Often, I hear about cyclists crisscrossing Europe and then exploring Turkey but missing Georgia, and the Caucasus off their list. It’s no lie the Caucasus are an imposing mountainous region likely to strike fear into a heavily-loaded cyclists’ heart. But, sometimes you’ve got to hurt a little to get the rewards.
- Why Cycle Georgia
- Cycle Routes
- Food and Water
- General Safety
- Definitely Do Cycle Georgia
Why Cycle Georgia
Georgia, locally known as Sakartvelo, is sandwiched in between the High Caucasus and Lesser Caucasus. A melting pot of religion, culture, and passion, with Russia to the north, Armenia to the South, and Azerbaijan to the east. Seeing Georgia should be on everyone’s travel bucket-list, but cycling it, even more so.
Travelling by bike enables you to fully see and immerse yourself in the culture and environments you pass through. Georgians are almost excessively hospitable, and will insist on drinking a toast of chacha, a potently strong homemade spirit, for all occasions. You won’t be concerned trying to fuel your bike trip because typical Georgian cuisine is heavy in cheese and bread-based dishes. Then once you’re done toasting to new friends, and stuffing yourself with khachapuri, there’s the nature.
The mountain regions of Georgia are famous for their remoteness, striking beauty, and age-old villages. These mountain roads are notoriously rough, like the road to Tusheti, and as such are completely cut off by road in the winter months. But, if like me, you enjoy getting off-the-beaten-path you’ll love the opportunities in Georgia.
If you’re passing through Georgia overland there are a variety of land borders you may enter through. Most commonly people cycle in from Turkey, and comparatively fewer arriving overland from Armenia and Azerbaijan.
It’s worth noting that since Covid-19 Azerbaijan has not allowed entry via the land border. Georgia will accept entry via the land border with Azerbaijan, however. For how much longer this land border with Azerbaijan will remain closed is anyone’s guess.
The most logical route across Georgia is straight through the centre, where you avoid the majority of the more formidable mountains. However, there are some downsides to this — the horrible highway. Sure there’s a nice wide shoulder in some parts, but it’s fast, noisy, and anything but a pleasant ride.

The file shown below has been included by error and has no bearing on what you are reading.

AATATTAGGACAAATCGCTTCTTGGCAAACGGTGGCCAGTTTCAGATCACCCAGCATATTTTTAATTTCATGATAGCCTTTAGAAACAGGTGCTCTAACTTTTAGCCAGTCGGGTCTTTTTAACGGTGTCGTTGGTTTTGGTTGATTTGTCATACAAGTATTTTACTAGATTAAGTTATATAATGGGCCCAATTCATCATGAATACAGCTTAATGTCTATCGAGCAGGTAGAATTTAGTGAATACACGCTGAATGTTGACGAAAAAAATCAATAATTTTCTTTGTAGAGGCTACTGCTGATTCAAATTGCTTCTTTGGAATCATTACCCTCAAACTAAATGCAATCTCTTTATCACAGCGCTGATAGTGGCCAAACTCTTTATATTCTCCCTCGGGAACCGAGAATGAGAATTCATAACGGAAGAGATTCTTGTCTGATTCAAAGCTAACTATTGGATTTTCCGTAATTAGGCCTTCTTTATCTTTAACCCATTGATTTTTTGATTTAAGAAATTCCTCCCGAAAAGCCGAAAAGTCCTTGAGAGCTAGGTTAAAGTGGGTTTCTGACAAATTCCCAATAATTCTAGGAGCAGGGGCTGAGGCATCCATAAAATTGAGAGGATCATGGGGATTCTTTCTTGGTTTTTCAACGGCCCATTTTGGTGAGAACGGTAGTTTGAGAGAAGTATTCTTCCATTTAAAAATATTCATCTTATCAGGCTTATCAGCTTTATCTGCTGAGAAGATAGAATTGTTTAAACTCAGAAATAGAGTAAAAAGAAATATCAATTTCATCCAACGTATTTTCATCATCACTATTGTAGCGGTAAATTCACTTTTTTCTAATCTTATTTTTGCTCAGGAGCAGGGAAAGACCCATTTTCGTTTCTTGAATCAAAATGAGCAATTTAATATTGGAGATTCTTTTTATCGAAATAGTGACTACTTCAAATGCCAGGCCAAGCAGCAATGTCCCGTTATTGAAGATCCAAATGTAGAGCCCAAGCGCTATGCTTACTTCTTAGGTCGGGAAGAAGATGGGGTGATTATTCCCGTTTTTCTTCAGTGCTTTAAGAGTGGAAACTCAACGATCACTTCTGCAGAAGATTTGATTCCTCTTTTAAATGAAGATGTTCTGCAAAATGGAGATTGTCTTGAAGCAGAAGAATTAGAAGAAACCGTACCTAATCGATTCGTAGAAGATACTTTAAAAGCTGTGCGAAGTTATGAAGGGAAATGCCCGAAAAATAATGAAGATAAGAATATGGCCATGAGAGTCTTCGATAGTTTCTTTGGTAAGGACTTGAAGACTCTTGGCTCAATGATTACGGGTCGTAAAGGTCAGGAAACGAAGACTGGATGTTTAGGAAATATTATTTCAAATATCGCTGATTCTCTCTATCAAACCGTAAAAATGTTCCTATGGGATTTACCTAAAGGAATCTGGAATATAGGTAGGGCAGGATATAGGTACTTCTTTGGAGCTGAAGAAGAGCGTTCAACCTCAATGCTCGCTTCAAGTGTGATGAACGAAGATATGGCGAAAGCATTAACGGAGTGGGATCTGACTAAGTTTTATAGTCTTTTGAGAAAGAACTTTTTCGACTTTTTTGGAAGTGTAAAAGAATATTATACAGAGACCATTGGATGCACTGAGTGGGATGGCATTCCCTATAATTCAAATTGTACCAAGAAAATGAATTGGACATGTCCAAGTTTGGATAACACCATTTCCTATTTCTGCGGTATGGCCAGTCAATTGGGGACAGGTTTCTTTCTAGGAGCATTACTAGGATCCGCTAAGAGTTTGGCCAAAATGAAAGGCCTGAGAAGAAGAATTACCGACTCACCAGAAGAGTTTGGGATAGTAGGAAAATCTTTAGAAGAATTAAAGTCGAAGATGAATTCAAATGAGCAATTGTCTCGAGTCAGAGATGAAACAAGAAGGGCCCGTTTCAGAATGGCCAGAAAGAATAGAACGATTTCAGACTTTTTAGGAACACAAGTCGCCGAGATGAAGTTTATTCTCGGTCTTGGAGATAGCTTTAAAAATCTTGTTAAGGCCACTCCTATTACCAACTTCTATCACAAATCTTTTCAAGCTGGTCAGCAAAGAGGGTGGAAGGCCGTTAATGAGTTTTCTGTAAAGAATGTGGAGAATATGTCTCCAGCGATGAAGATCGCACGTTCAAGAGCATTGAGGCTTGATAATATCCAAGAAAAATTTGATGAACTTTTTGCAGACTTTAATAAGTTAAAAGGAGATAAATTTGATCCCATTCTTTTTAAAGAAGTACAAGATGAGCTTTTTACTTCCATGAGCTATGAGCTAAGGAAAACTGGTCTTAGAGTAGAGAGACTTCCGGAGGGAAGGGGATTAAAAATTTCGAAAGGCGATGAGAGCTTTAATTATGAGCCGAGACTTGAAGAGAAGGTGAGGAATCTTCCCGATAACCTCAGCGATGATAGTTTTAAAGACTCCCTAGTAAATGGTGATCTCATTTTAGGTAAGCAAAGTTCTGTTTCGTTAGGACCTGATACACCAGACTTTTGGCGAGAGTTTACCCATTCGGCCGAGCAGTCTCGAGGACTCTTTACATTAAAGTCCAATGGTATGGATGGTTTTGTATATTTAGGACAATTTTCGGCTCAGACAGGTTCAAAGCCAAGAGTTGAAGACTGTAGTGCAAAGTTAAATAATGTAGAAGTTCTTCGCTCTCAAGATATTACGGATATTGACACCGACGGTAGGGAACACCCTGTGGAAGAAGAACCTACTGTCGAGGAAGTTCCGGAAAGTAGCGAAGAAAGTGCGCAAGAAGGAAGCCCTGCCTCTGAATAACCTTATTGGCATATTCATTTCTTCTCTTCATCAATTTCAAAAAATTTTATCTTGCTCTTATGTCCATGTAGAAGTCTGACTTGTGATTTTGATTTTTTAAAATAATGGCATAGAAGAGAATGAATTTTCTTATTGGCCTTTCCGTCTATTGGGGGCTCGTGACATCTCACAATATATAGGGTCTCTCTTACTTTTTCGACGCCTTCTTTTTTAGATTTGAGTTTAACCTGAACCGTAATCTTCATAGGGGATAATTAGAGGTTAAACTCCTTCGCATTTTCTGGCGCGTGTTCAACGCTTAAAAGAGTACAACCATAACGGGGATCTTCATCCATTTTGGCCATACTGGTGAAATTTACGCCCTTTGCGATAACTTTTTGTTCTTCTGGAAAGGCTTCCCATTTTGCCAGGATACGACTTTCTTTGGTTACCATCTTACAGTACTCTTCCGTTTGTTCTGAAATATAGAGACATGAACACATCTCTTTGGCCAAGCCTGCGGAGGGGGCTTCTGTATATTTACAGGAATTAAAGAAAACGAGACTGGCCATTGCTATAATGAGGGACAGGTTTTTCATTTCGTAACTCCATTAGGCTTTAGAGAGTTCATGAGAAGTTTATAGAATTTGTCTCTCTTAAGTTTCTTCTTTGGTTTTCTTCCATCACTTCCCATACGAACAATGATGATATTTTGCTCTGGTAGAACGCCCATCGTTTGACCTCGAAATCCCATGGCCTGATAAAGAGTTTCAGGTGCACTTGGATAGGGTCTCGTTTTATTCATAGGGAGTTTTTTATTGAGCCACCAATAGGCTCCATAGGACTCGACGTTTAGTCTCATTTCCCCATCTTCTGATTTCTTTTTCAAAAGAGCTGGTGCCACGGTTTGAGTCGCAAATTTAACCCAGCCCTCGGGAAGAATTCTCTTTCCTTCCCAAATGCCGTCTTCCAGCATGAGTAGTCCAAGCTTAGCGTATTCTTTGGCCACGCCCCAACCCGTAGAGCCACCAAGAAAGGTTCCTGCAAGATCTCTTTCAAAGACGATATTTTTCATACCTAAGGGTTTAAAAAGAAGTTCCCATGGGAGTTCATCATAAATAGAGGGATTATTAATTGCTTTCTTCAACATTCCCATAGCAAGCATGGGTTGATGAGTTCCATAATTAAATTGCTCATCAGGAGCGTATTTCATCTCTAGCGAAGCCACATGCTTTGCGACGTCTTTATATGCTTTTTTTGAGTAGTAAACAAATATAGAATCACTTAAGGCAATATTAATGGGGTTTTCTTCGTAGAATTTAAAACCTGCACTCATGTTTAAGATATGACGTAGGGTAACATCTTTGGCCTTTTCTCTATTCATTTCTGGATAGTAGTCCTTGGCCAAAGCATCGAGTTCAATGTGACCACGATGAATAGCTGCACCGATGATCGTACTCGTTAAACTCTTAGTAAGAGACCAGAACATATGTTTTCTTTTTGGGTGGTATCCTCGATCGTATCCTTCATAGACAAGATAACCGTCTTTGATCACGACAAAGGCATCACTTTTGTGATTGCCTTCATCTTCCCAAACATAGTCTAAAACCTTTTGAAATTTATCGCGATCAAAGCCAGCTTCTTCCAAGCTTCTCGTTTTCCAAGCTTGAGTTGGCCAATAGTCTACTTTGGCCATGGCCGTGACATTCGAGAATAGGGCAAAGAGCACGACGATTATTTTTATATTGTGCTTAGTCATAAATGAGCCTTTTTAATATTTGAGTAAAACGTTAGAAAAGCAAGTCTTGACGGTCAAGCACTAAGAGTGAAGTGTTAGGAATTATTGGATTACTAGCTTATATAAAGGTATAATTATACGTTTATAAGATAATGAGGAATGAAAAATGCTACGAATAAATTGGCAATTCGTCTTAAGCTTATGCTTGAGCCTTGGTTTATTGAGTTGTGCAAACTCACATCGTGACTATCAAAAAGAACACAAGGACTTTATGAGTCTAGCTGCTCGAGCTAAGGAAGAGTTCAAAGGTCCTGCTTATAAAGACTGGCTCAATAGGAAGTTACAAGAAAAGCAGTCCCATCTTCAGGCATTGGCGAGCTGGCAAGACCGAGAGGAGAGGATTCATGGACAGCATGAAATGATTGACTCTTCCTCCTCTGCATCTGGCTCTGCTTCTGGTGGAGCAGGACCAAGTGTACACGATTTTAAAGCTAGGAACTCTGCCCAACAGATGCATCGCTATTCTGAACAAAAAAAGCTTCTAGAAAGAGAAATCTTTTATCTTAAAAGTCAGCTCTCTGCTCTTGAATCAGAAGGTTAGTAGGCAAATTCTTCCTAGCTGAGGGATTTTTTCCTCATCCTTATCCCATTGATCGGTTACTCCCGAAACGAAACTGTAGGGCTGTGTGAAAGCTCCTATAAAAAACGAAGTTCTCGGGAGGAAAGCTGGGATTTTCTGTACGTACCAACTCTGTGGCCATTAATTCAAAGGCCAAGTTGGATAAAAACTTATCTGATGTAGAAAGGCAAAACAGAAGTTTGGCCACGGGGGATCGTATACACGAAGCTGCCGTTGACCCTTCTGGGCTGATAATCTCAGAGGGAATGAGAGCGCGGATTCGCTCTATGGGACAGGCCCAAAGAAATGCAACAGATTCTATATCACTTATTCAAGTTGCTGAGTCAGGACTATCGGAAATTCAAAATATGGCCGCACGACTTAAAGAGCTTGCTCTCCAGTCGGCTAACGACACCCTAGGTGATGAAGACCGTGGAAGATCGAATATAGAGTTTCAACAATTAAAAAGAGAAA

Highways in Turkey I found generally quite ok, but not in Georgia. If you plan to cycle through the middle of Georgia, take the longer way and use side roads meandering through sleepy towns. I highly recommend taking the old road through Kharagauli rather than via the Rikoti Tunnel.
All of Georgia’s road traffic passes through the Rikoti Tunnel and due to major highway upgrades the road is horrible, and full of trucks. The back road through Kharagauli now has improved bitumen about half of the way with the remained gravel. But, it’s quiet and a really beautiful valley to cycle.
Through Mountainous Adjara
Braver souls opt for crossing Goderdzi Pass. This will take you through the spectacular green mountains of Adjara. The road is sealed up until about the town of Khulo, when you’ll hit dirt. Recently the Georgian government has commenced a major redevelopment of the road over Goderdzi Pass, so it’s a bit of a roadworks nightmare, but only for a short distance (if you can hitchhike past it, even better).
Through Little Visited Samtskhe-Javakheti
When I arrived in Georgia by bike, I entered at the newer and lesser-known border crossing at Kartsakh Lake. At the time this was the most convenient border for me to get to Tbilisi before the cold weather really set in. Ironically, this region of Georgia, Samtskhe-Javakheti, is notorious for its biting wind chill, even in summer. Tourism is least developed in this region, and a part of Georgia I’m still very curious about (more on that another time).
Exploring Around Georgia
If you intend to specifically explore Georgia by bike, I have some favourite locations and advice. Firstly, train travel is a little limited and only covers Tbilisi to the western parts of Georgia, but they do allow bicycles onboard. Georgian Railways have become increasingly relaxed about bicycles in the space of time I’ve been in Georgia. They will almost always insist you remove the front wheel and any baggage, but it’s possible. By utilizing the train, it means you can see the best bits, or race back to Tbilisi to catch your flight because you spent too long enjoying the mountains.
I also hike a lot, and while I haven’t cycled every corner of Georgia, I have seen a fair chunk of it on foot, by bike, or by hitchhiking. I don’t want to go into too much detail here, but here are some of my favourite cycling regions and routes in Georgia.
For a nice mix of off-road and reasonably quiet bitumen — I absolutely loved cycling Zekari Pass. Now, when I did it I was limited by time, so I got the train to Rioni (near Kutaisi) and cycled up to Sairme from there. It’s some seriously tough climbing and after Sairme you’ll hit gravel, but it’s 100% worth it. Don’t forget to stop and explore Abastumani. Abastumani is undergoing a bit of revival, but the public sulfur baths are really nice, and there’s the observatory to check out.
I had planned to get the train back to Tbilisi from Borjomi, but the Borjomi train is running on a bit of a haphazard schedule. I ended up cycling a little further on to Khashuri and getting transport from there (it’s a long story). Sadly, you will say goodbye to the peaceful, quiet roads once you hit the Akhaltsikhe-Borjomi-Khashuri road.
Sleepy Villages of Samegrelo and Imereti
Cycling in Samegrelo and Imereti could quite possibly be heaven. You can stick to the lowland areas and cycle on quiet village roads, or push up into the mountain roads if you choose. There are many beautiful streams to camp beside or have a dip in, and plenty of guesthouses if you want some additional comfort.
Take whichever route you want, but definitely check out Martvili Canyon and Kaghu Waterfall, near Balda. Nokalakhevi hot springs (caution: they are seriously hot) are well-placed in another great cycling location, and the hot spring near Vani is, random, but a nice ride from Kutaisi.